Long term growth that good divisional leaders, business owners and entrepreneurs manage to create shows that they largely have a respect and an appreciation for the value of a good reputation in addition to savvy business practice.
Whether on a personal level or an organisational one, they have a fundamental grasp that the composite parts of publicity, authority and credibility will shape the perception of their audiences, as well as their efficiency.
Make no mistake, reputation is an asset with value on a scale that anyone would struggle to measure; you can do great things with a good pool of resources, but you can do extraordinary things with a great reputation.
So where should the focus lie for the in-house marketer? What should their objectives be built around? Performance alone? Or is it better to combine a quantitative and a qualitative set of goals to establish superpowered brands? I absolutely, wholeheartedy believe the latter to be true. Yet it’s too often not the case.
The SMART(eR) Objective
Anyone with a business background knows the SMART objective:
Specific. Measurable. Achievable. Realistic. Time-bound.
It’s a great tool to use in business planning and strategy that can be measured in numbers. But how do you set a measurable target that relies upon qualitative information? The answer is in good research.
So instead, how about trying something with an extra dimension:
Specific. Measurable. Achievable. Realistic. Time-bound. Researchable.
What does this actually do for us? For one, it commits us to assessing the intangible impact that is what underpins brilliant brands and commercial identities. We can measure sales all we want, profitability, time to market, overheads, reach, engagement, all of these amazing pieces of data. But for all this, we are still only making our best guess about how people feel.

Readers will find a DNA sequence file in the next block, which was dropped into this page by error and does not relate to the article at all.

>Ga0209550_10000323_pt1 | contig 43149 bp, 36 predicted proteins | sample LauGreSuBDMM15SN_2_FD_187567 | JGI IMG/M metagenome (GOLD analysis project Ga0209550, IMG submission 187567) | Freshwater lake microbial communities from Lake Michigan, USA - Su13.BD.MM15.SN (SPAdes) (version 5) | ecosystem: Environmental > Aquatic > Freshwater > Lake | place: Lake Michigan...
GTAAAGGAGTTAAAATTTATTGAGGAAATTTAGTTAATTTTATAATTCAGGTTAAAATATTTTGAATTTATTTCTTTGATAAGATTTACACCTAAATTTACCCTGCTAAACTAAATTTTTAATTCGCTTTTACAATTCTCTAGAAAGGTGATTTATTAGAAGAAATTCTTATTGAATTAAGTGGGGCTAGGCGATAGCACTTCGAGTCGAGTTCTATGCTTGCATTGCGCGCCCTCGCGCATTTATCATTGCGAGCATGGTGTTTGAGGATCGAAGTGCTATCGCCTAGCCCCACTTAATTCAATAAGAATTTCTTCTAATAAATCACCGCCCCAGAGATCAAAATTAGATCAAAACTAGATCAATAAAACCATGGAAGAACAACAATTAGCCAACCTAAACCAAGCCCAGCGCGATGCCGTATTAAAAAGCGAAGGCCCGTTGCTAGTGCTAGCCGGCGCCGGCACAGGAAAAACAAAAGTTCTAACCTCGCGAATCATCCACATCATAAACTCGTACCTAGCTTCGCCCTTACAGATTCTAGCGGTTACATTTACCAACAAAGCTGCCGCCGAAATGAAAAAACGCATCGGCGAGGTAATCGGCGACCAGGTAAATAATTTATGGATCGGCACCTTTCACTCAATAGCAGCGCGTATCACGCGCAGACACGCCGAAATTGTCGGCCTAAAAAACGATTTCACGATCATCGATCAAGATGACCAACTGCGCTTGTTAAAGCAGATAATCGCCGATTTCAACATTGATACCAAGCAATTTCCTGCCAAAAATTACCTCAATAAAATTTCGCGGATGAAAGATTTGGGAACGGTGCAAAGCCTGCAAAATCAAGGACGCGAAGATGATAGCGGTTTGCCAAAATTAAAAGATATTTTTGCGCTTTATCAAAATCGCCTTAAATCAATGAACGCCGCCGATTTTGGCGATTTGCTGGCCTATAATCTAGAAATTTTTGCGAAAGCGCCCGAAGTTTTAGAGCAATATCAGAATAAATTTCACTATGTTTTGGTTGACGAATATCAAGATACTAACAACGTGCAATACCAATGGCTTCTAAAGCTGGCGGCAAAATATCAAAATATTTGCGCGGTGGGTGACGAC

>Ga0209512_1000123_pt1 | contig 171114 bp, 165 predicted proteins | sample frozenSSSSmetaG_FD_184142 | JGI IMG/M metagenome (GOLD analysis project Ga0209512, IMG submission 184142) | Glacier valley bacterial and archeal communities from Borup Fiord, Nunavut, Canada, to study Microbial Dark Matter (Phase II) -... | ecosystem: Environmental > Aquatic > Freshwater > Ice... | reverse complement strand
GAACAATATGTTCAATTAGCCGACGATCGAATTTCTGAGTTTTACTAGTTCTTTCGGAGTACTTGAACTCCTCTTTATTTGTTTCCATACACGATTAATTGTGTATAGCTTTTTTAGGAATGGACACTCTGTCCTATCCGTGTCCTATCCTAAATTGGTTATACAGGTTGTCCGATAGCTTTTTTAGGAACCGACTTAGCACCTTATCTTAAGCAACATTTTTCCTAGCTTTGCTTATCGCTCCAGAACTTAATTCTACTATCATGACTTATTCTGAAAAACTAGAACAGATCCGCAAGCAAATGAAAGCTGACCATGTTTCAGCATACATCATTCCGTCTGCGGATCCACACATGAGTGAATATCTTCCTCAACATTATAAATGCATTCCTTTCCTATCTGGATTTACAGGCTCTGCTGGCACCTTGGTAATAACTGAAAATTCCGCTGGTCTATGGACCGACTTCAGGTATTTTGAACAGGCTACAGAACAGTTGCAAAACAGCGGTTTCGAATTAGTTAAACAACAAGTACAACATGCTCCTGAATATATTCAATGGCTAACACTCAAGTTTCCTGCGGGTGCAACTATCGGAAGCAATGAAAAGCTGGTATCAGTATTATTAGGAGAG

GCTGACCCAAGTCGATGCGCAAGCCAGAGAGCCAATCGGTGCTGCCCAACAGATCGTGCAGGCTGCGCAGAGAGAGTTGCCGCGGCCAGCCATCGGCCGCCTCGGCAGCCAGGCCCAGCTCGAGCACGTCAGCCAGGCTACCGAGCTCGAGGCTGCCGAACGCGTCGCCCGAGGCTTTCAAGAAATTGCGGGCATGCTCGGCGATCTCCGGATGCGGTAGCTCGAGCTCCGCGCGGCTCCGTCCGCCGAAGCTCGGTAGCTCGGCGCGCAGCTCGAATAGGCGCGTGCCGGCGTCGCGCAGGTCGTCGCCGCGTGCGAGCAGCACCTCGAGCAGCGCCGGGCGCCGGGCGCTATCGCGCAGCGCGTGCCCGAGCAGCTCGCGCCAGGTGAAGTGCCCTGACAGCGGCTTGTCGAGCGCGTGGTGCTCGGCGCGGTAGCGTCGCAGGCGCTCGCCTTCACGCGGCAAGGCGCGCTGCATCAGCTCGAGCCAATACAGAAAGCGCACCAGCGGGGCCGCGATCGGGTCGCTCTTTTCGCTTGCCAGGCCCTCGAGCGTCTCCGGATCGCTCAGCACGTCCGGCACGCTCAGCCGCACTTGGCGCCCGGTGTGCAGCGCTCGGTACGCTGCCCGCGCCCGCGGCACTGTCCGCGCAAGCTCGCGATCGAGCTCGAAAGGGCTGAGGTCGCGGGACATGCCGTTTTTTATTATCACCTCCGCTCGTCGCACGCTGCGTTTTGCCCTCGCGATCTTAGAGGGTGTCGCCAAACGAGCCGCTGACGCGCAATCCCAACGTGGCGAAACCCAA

At the agency when we go through in depth branding excercises for our clients, we peer through a window into the soul of an organisation. To uncover the DNA, the character, the motivators, the ambition and the values: we have a duty to look at the whole picture. Not just the reputation. Not just the performance. Not just the identity. The complexity is revealed when we start exploring the relationships between people, organisations, services and products, including the ever growing number of “Ps” in the marketer’s arsenal of analysis.
At the end of every business plan and project cycle that involves positioning or brand, take the time to conduct a formal piece of qualitative research and go beyond the numbers.
Making the business case
In an environment where quick visibility and measurable campaigns are so accessible, there will be an increasing gulf between the organisations that fully understand the value in reputation and those that are satisfied with it as a lower prority and instead focus only on short term returns.
For organisations whose products and services are part of their DNA, long term reputational strategy and regular research into outside perception will shape the future. Companies that are agile and not committed to a specific provision may get something of a free ride, in that they can fail and reinvent themselves. Companies with great reputations have a more solid foundation to work from.
Constant growth incorporates an ability to fail, but in a way that isn’t catastrophic. Smaller failures are given a safety net by reputation.
To really thrive and reach beyond the scope of their competition, businesses need to recognise the importance of creating invisible securities, allowing them to make braver decisions.
Convincing non-believers that it’s worthwhile to invest hard earned funds into something invisible and statistically unmeasurable has never been easy, but then again, indestructible brands are few and far between.